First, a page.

It’s doubtful that you’ll use this sandpaper grit. But, you can use it on painted surfaces that need a final sanding that’s light and delicate. Most of these sandpaper grits are used for wet sanding (which is another thing!).
Super tough, super strong, and super coarse. This is what you use on old paint, varnish and other finishes you never think are coming off. Only use this grit on finishes that will not budge.
I know there’s a pun in here somewhere about looks. This is as fine as it comes and you should only use this grit for polishing jobs.
Of course, some things in life aren’t simple, and sandpaper is no exception.
The sandpaper grit ranges listed above are those used in the United States. Before it merged with the Unified Abrasive Manufacturers’ Association, the Coated Abrasives Manufacturers’ Institute (CAMI) created the above scale.
The CAMI scale measures the size of sandpaper grit particles in microns. (Before you ask, “how big is a micron?” the answer is “small.” Specifically, the word micron is an abbreviated term for “micrometer.” Now you’re wondering, “how big is a micrometer?” The answer is “one-millionth of a meter. And thus ends our math lesson for the day.)
Without getting into all the details, the higher the grit number, the finer the particles. And, the lower the number, the larger the particles and the coarser the sandpaper.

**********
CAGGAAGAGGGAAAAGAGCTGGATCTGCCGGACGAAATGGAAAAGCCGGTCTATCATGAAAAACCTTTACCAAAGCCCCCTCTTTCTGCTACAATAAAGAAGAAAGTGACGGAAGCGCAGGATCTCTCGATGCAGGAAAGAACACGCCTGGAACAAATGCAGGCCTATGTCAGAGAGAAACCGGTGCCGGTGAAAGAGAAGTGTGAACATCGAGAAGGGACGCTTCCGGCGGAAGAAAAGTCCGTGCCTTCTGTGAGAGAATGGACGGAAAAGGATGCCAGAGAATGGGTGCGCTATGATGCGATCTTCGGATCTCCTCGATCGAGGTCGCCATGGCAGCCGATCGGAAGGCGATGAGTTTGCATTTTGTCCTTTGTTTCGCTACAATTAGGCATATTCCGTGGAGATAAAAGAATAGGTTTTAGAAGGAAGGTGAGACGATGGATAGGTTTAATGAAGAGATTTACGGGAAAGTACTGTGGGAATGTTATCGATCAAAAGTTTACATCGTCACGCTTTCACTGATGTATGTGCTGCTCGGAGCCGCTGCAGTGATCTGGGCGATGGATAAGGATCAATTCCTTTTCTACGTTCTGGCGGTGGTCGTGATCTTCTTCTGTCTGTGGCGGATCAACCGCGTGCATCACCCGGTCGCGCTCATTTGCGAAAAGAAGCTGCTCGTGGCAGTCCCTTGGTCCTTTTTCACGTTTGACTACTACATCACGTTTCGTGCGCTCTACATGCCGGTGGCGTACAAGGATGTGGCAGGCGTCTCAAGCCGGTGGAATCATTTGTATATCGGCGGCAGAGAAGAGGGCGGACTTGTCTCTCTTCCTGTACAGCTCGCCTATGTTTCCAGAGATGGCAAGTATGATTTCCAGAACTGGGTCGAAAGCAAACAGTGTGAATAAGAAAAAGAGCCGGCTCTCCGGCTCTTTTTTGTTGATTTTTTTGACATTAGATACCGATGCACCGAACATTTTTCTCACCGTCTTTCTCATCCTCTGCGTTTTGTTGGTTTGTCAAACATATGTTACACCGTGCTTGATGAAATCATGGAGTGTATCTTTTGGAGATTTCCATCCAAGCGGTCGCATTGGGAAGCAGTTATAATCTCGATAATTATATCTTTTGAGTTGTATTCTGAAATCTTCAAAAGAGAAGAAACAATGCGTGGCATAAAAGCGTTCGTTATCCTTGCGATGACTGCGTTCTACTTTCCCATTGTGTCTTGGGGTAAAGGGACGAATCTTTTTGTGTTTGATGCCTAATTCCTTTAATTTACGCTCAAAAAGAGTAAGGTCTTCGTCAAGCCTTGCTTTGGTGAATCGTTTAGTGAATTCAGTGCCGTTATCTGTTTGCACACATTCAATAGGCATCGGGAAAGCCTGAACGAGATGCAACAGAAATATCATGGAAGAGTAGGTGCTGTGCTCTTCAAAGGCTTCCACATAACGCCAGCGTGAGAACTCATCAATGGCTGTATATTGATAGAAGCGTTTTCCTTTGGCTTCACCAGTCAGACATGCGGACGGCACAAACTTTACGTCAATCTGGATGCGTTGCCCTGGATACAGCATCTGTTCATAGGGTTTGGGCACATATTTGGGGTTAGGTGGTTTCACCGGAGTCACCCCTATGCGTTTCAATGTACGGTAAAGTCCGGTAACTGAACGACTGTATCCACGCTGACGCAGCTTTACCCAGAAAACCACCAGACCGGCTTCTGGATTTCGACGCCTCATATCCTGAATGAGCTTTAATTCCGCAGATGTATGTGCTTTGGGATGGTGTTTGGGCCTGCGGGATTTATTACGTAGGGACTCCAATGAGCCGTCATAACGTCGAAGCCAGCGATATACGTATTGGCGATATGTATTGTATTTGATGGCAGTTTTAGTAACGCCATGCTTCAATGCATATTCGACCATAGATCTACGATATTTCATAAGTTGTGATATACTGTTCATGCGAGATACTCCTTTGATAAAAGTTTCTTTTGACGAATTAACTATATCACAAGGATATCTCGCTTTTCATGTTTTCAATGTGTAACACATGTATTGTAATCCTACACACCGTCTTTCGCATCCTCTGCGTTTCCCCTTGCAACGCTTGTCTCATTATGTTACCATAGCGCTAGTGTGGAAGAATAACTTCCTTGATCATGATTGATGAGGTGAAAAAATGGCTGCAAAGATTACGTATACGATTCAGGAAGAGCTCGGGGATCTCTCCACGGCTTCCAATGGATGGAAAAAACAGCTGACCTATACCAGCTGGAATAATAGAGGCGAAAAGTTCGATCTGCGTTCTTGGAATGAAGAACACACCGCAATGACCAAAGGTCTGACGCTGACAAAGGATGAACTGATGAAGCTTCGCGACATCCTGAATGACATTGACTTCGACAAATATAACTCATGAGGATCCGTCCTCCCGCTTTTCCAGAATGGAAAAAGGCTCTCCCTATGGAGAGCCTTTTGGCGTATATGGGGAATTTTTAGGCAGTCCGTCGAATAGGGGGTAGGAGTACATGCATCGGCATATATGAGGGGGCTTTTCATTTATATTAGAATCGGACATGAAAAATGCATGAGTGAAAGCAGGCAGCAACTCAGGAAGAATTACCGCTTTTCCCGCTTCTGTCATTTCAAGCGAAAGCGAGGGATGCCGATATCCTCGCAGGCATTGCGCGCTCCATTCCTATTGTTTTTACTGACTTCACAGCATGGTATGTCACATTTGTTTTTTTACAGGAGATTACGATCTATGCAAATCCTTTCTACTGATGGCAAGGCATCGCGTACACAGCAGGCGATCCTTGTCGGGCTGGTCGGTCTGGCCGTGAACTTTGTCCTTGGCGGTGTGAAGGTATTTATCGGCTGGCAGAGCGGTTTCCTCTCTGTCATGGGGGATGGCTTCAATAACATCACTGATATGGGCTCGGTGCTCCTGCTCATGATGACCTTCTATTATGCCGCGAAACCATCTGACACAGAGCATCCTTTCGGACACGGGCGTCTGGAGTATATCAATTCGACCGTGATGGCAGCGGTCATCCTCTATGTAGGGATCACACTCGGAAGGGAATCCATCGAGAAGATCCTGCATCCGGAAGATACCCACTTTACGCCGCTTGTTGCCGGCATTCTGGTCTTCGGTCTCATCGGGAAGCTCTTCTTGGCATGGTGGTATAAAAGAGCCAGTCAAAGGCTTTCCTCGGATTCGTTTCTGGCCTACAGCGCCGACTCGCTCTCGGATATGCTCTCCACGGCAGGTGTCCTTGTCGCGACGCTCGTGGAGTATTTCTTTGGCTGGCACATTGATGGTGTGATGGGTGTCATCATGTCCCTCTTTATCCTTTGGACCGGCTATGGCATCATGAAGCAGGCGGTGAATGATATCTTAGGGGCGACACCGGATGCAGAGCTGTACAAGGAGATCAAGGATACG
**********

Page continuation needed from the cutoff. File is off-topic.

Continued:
Most of the time, the sandpaper you buy at the local store gives you a sandpaper grit on the CAMI scale. However, sometimes (particularly if you purchase your sandpaper online), you’ll come across sandpaper grit that is sized according to the Federation of European Producers of Abrasives (FEPA).
If you aren’t sure what scale your sandpaper grit is on, FEPA sandpapers have the letter “P” before the number. So, it would look like P-100 or P-82.
That said, the number does not correlate directly to the CAMI scale. You have to convert from CAMI to FEPA.
- CAMI 40 grit sandpaper is FEPA P-36 or P-40
- CAMI 80 grit sandpaper is FEPA P-80 or P-100
- CAMI 100 grit sandpaper is FEPA P-100 or P-120
- CAMI 120 grit sandpaper is FEPA P-120 or P-150
- CAMI 220 grit sandpaper is FEPA P-180 or P-220
- CAMI 400 grit sandpaper is FEPA P-600 or P-800
It depends on what you’re trying to accomplish! But, you knew that. However, I will say that based on personal experience, I would rarely use coarse sandpaper on dollhouse items. The exception is if you’re cleaning up a paint drip.
Coarse sandpaper is great for shaping wood, removing layers of paint, and fixing boo-boos. In general, you aren’t shaping wood on your dollhouse. You might be, but you usually aren’t. Mostly, you’re smoothing down wood that’s pretty darn finished (at least, if you use a dollhouse kit). You’re better off with a medium to fine sandpaper grit for most of your projects.
That doesn’t mean you’ll never use coarse sandpaper on a dollhouse. If you’re refinishing a dollhouse, you’ll probably need coarse sandpaper to get off old paints and finishes and to smooth things out. But, for the most part, stick with the medium to fine sandpaper grits.
Keep in mind that choosing a sandpaper grit isn’t a one and done deal. More often than not, you’ll start with a coarse to medium sandpaper and work your way up to a fine grit sandpaper as you paint and stain your wood.
The Nitty Gritty from Big to Small
I’m not going to lie. I really wish I had researched sandpaper grit before I painted the Keeper’s House. I had no idea there was such a difference in sandpapers. Of course (no pun intended there), I knew some were coarser than others, but I did not realize that coarseness makes such a big difference in any project.
Well, there’s nothing I can do about it now. You, on the other hand, can learn from my newbie mistakes. To stop you from messing up like I did, I created a cheat sheet for you.